Amidst the fog, Kentucky Derby winner Justify fended off seven competitors to win the second jewel of the Triple Crown. On Saturday, May 19, 2018,Justify with jockey Mike Smith won the 143rd Preakness stakes by a half a length on a sloppy rain-soaked track at Plimico Race Course in Baltimore, Maryland. Justify won the shortest Triple Crown race at 1 3/16-mile and $1.5 million purse. Coming in second was Bravazo followed by longshot Tenfold and derby runner-up Good Magic who battled most of the race nose to nose with Justify until the last turn. Justify finished in 1:55.93 seconds, his fifth win in five starts, Smith had his second Preakness win 25 years later and trainer Bob Baffert ties for most Preakness winners, with all his five derby winners winning both legs of the Triple Crown.

Justify broke out of gate seven and kept to the lead, with the champion 2-year-old Good Magic. For three quarter of a mile and seven eighths, the top two horses from the derby duked it out nose to nose in the deep fog and limited visibility. After the last turn, Justify went ahead with Smith using the whip on him, pushing Good Magic in the rail and behind as they headed towards the finish line.

Justify keeps on breaking history. Baffert ties Robert Wyndham Walden, who won seven Preaknesses between 1875 and 1888. Baffert also ties fellow trainer for D. Wayne Lucas for most Triple Crown race wins at 14. Lucas was also trying for his seventh Preakness win with Bravazo and Sporting Chance. While by winning the Derby, Justify became the only horse since 1882 to win the Derby without running as a two-year-old beating Apollo’s Curse.

Baffert told NBC after winning the race, that Justify, “He’s just a great horse to handle all that pressure and keep on running.” Baffert also remakes, “I’m so happy that we got it done. I’ve never had one run that fast here.’’ Baffert also commented on the duel between Justify and Good Magic saying, It was a nail-bite. They put it to us. It was like they had their own private match race (but I’m) so happy we got it done. Such a great horse to handle all that pressure and get it done.” Meanwhile, jockey, Smith commented on Justify’s performance, “He got a little tired. This is his hardest race that he’s had.’’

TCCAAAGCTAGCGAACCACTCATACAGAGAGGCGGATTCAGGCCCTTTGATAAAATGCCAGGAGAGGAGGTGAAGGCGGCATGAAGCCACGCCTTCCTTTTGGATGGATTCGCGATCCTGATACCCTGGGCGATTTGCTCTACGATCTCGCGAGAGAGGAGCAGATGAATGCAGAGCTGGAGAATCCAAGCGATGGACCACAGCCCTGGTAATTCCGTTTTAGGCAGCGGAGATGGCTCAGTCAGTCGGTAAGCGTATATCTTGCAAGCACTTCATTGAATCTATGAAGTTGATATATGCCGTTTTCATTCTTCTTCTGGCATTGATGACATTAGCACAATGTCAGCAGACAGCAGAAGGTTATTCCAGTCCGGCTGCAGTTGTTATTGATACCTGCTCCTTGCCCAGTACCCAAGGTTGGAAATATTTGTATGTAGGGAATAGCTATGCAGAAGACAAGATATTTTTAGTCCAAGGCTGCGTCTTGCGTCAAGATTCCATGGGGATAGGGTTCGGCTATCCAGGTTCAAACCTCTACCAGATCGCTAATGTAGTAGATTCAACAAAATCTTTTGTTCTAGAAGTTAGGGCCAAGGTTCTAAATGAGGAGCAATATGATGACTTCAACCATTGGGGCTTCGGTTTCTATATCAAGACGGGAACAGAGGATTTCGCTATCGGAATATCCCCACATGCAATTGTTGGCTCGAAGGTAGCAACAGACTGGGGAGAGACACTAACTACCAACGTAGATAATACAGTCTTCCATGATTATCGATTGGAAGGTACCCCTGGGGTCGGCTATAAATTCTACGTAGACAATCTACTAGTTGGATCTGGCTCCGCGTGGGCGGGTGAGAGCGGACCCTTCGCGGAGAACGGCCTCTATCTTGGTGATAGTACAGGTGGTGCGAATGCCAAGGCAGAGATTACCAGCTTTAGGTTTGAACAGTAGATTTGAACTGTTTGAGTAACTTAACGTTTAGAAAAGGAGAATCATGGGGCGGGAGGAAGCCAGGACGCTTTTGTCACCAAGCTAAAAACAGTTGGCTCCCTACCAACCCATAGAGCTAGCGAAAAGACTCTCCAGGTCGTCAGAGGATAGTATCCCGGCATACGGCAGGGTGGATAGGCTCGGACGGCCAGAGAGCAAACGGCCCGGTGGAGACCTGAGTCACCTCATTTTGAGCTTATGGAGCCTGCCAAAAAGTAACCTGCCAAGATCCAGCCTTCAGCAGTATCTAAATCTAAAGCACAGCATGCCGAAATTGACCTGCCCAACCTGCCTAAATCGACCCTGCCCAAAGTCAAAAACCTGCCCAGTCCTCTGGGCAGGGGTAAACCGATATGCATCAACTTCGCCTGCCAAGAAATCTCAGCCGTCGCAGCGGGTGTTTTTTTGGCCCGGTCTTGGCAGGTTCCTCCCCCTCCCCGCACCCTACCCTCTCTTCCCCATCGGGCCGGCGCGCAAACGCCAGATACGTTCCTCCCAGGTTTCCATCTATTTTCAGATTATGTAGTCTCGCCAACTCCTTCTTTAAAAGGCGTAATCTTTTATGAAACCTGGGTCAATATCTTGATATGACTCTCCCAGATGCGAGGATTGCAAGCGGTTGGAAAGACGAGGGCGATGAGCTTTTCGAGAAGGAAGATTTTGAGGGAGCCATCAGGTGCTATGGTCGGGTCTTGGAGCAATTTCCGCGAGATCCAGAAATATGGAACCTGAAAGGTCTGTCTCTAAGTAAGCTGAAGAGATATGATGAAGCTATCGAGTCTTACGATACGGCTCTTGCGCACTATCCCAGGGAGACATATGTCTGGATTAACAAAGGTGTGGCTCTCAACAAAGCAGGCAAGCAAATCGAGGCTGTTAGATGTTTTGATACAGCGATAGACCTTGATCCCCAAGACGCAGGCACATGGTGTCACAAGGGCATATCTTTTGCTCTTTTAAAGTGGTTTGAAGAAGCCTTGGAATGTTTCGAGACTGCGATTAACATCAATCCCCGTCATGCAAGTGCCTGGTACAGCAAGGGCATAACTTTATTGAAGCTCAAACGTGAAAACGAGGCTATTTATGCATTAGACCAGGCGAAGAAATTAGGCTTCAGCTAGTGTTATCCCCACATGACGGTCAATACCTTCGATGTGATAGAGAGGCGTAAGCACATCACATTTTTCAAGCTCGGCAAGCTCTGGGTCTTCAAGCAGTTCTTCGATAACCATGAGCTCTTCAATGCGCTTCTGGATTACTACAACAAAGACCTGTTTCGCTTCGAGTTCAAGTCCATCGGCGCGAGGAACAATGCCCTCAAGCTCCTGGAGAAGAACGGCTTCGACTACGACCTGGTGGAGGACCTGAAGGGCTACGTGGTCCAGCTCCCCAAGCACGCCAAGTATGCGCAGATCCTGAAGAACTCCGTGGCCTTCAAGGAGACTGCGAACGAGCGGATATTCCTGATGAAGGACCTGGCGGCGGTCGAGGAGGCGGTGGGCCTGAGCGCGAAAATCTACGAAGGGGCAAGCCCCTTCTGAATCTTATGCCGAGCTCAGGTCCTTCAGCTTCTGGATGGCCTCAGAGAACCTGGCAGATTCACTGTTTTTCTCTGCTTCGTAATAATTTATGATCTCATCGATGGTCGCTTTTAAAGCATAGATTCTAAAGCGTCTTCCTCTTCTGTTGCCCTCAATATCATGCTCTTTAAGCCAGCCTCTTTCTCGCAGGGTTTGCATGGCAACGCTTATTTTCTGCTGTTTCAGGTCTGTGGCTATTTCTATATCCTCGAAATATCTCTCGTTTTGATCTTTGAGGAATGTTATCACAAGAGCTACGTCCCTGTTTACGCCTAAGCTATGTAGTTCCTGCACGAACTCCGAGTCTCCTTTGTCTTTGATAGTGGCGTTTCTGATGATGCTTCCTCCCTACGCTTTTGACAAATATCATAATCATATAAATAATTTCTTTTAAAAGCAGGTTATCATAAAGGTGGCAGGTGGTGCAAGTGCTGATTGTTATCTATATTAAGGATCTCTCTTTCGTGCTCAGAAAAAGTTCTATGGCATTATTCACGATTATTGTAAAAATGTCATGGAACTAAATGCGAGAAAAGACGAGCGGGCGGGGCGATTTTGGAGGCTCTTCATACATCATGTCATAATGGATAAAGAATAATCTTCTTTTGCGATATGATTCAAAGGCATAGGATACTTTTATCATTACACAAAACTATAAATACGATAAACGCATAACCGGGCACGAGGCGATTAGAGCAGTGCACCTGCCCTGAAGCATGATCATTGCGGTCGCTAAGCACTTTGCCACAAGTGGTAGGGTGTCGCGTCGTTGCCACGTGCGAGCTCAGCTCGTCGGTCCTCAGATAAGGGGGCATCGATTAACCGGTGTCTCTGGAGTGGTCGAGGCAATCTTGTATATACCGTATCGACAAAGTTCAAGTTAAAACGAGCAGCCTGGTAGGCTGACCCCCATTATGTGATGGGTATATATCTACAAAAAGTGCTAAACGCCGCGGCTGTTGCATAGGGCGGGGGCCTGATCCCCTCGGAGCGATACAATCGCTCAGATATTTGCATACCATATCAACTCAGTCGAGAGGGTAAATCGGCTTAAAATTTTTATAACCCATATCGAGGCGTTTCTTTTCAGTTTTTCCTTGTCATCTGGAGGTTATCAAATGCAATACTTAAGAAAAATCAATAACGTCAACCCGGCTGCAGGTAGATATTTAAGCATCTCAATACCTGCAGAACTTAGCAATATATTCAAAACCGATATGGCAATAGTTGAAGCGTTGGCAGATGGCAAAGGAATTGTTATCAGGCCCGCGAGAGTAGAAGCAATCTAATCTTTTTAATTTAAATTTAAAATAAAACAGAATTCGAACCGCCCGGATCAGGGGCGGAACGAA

On Wednesday after the posts were drawn and announced and Justify became the 2–1 odds favorite, Baffert boasted to the press. The Hall-of-Fame trainer expressed, “I like being the favorite. I don’t want to be 50–1. I like knowing that I have a chance to win. When you come in, and you’re like, ‘Well, I don’t know, we’re going to need the Stanford marching band to interfere a little bit,’ then you don’t feel that well. I just feel that when you know that there’s a chance you can pull this off, and when you can win on the big arena, that’s what it’s all about.”

Baffert has a good record; he won the Derby and Preakness with Silver Charm in 1997, Real Quiet in 1998, War Emblem in 2002 and American Pharoah in 2015, which ended up being the 12th Triple Crown winner after a 37-year drought. Now justify moves on to the last and most difficult leg of the Triple Crown known as the “Test of the Champion” with the Belmont Stakes in New York in three weeks on June 9, hoping to become only the 13th horse to win all three jewels.